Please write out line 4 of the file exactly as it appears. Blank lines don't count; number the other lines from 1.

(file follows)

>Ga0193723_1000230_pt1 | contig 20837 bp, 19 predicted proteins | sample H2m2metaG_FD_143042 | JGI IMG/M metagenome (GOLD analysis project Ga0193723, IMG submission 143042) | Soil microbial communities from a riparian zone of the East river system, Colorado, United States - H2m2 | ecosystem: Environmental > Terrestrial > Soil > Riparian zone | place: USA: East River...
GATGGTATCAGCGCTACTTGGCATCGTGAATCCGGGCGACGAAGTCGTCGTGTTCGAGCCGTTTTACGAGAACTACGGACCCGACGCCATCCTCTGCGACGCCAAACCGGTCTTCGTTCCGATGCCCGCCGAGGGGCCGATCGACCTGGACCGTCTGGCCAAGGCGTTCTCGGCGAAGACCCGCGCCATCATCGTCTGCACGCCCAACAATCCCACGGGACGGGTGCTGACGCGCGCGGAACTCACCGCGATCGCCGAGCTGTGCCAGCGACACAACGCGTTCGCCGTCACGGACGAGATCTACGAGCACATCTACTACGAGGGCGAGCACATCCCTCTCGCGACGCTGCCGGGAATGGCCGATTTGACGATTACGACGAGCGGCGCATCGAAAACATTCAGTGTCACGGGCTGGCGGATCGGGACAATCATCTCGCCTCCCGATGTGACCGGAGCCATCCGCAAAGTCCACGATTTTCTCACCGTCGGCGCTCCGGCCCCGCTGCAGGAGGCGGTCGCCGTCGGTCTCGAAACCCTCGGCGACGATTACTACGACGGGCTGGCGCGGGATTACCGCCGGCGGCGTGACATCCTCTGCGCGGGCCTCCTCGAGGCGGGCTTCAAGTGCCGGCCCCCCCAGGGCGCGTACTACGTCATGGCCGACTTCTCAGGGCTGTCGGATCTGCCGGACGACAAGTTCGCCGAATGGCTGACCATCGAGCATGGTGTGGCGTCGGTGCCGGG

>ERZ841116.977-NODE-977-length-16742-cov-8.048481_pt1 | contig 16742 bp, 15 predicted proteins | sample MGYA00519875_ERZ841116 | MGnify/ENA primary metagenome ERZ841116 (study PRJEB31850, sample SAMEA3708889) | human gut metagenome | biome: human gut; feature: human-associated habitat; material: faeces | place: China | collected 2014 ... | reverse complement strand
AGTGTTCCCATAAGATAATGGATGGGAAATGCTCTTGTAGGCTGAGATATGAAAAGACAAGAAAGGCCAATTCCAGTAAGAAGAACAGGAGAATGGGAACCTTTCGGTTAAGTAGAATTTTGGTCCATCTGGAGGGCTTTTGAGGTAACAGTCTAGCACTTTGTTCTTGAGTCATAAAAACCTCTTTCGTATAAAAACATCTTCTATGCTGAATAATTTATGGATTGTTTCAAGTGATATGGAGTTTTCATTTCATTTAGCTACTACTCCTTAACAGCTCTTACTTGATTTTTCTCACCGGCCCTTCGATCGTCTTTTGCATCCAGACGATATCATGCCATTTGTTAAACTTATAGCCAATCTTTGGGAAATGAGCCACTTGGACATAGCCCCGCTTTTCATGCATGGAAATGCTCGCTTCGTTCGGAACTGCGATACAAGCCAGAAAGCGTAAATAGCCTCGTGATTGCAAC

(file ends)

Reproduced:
AGTGTTCCCATAAGATAATGGATGGGAAATGCTCTTGTAGGCTGAGATATGAAAAGACAAGAAAGGCCAATTCCAGTAAGAAGAACAGGAGAATGGGAACCTTTCGGTTAAGTAGAATTTTGGTCCATCTGGAGGGCTTTTGAGGTAACAGTCTAGCACTTTGTTCTTGAGTCATAAAAACCTCTTTCGTATAAAAACATCTTCTATGCTGAATAATTTATGGATTGTTTCAAGTGATATGGAGTTTTCATTTCATTTAGCTACTACTCCTTAACAGCTCTTACTTGATTTTTCTCACCGGCCCTTCGATCGTCTTTTGCATCCAGACGATATCATGCCATTTGTTAAACTTATAGCCAATCTTTGGGAAATGAGCCACTTGGACATAGCCCCGCTTTTCATGCATGGAAATGCTCGCTTCGTTCGGAACTGCGATACAAGCCAGAAAGCGTAAATAGCCTCGTGATTGCAAC